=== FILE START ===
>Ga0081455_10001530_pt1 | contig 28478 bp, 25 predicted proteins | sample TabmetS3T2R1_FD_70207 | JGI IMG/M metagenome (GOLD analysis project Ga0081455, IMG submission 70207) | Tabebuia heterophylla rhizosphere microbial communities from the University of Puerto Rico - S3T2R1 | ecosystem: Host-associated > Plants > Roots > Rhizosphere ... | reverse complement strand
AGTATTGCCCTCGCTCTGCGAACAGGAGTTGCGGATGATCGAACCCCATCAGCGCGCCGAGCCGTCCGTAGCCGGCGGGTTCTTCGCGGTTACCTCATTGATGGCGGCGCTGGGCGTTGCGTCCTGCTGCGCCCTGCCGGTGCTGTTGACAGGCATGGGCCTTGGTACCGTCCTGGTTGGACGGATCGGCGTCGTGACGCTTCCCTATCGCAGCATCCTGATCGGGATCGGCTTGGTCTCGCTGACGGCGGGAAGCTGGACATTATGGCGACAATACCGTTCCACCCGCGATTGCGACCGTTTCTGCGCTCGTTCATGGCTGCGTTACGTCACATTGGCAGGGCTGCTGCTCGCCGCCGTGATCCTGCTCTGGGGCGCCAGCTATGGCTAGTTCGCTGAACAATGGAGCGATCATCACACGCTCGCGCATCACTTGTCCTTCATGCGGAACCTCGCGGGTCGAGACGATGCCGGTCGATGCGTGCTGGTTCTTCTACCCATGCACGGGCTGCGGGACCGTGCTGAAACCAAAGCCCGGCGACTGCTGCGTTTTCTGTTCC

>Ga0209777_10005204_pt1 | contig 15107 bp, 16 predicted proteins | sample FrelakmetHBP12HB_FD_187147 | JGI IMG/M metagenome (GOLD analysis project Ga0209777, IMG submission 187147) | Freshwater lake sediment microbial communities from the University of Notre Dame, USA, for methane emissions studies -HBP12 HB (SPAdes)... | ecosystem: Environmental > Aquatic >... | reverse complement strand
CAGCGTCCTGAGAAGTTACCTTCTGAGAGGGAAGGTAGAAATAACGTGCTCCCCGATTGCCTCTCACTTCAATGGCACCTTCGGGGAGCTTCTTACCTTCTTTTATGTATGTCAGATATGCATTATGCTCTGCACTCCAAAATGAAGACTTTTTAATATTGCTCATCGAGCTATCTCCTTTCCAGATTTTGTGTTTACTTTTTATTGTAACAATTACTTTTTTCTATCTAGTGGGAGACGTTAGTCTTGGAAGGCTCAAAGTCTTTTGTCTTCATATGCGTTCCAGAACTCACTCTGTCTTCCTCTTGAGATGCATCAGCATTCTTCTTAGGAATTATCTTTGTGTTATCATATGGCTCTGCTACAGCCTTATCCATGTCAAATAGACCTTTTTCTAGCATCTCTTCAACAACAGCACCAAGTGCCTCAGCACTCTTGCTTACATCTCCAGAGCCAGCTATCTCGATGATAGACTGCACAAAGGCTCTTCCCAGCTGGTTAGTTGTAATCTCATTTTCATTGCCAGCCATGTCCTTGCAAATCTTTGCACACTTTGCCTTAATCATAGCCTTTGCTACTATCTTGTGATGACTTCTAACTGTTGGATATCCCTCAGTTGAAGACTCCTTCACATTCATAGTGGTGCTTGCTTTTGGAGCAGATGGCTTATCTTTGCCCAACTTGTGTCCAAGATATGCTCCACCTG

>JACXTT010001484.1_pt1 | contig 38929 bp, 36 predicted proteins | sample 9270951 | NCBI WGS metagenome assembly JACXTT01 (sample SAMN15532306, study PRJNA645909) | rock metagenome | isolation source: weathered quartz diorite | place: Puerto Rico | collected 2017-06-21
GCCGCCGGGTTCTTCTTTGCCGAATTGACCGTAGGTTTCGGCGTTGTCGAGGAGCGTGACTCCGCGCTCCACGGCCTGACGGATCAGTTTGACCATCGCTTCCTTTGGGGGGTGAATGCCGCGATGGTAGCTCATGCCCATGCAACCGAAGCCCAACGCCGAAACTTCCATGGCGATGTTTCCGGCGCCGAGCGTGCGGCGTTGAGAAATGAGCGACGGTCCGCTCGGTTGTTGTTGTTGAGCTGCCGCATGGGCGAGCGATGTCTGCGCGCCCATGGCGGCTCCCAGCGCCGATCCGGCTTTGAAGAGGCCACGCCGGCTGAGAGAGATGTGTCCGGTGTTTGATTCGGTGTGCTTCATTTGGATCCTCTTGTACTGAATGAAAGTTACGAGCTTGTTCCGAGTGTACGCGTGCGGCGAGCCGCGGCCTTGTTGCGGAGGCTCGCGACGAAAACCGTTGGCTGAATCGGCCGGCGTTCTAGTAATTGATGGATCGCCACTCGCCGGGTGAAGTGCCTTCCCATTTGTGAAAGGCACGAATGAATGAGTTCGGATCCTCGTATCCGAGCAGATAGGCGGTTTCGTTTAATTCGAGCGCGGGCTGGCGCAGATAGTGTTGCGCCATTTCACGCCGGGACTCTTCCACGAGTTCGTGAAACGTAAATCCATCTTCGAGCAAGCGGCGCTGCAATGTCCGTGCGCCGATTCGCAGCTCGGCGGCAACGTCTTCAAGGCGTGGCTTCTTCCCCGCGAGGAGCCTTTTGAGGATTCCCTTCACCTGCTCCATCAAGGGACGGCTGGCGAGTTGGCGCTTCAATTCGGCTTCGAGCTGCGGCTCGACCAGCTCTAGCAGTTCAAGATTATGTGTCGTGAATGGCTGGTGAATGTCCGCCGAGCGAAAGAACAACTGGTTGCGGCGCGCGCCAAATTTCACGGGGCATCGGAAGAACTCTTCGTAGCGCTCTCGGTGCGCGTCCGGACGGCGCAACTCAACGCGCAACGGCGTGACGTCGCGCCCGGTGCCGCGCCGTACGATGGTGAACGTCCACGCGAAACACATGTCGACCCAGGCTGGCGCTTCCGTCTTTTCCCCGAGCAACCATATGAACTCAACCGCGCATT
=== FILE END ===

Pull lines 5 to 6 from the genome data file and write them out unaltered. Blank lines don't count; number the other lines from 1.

>JACXTT010001484.1_pt1 | contig 38929 bp, 36 predicted proteins | sample 9270951 | NCBI WGS metagenome assembly JACXTT01 (sample SAMN15532306, study PRJNA645909) | rock metagenome | isolation source: weathered quartz diorite | place: Puerto Rico | collected 2017-06-21
GCCGCCGGGTTCTTCTTTGCCGAATTGACCGTAGGTTTCGGCGTTGTCGAGGAGCGTGACTCCGCGCTCCACGGCCTGACGGATCAGTTTGACCATCGCTTCCTTTGGGGGGTGAATGCCGCGATGGTAGCTCATGCCCATGCAACCGAAGCCCAACGCCGAAACTTCCATGGCGATGTTTCCGGCGCCGAGCGTGCGGCGTTGAGAAATGAGCGACGGTCCGCTCGGTTGTTGTTGTTGAGCTGCCGCATGGGCGAGCGATGTCTGCGCGCCCATGGCGGCTCCCAGCGCCGATCCGGCTTTGAAGAGGCCACGCCGGCTGAGAGAGATGTGTCCGGTGTTTGATTCGGTGTGCTTCATTTGGATCCTCTTGTACTGAATGAAAGTTACGAGCTTGTTCCGAGTGTACGCGTGCGGCGAGCCGCGGCCTTGTTGCGGAGGCTCGCGACGAAAACCGTTGGCTGAATCGGCCGGCGTTCTAGTAATTGATGGATCGCCACTCGCCGGGTGAAGTGCCTTCCCATTTGTGAAAGGCACGAATGAATGAGTTCGGATCCTCGTATCCGAGCAGATAGGCGGTTTCGTTTAATTCGAGCGCGGGCTGGCGCAGATAGTGTTGCGCCATTTCACGCCGGGACTCTTCCACGAGTTCGTGAAACGTAAATCCATCTTCGAGCAAGCGGCGCTGCAATGTCCGTGCGCCGATTCGCAGCTCGGCGGCAACGTCTTCAAGGCGTGGCTTCTTCCCCGCGAGGAGCCTTTTGAGGATTCCCTTCACCTGCTCCATCAAGGGACGGCTGGCGAGTTGGCGCTTCAATTCGGCTTCGAGCTGCGGCTCGACCAGCTCTAGCAGTTCAAGATTATGTGTCGTGAATGGCTGGTGAATGTCCGCCGAGCGAAAGAACAACTGGTTGCGGCGCGCGCCAAATTTCACGGGGCATCGGAAGAACTCTTCGTAGCGCTCTCGGTGCGCGTCCGGACGGCGCAACTCAACGCGCAACGGCGTGACGTCGCGCCCGGTGCCGCGCCGTACGATGGTGAACGTCCACGCGAAACACATGTCGACCCAGGCTGGCGCTTCCGTCTTTTCCCCGAGCAACCATATGAACTCAACCGCGCATT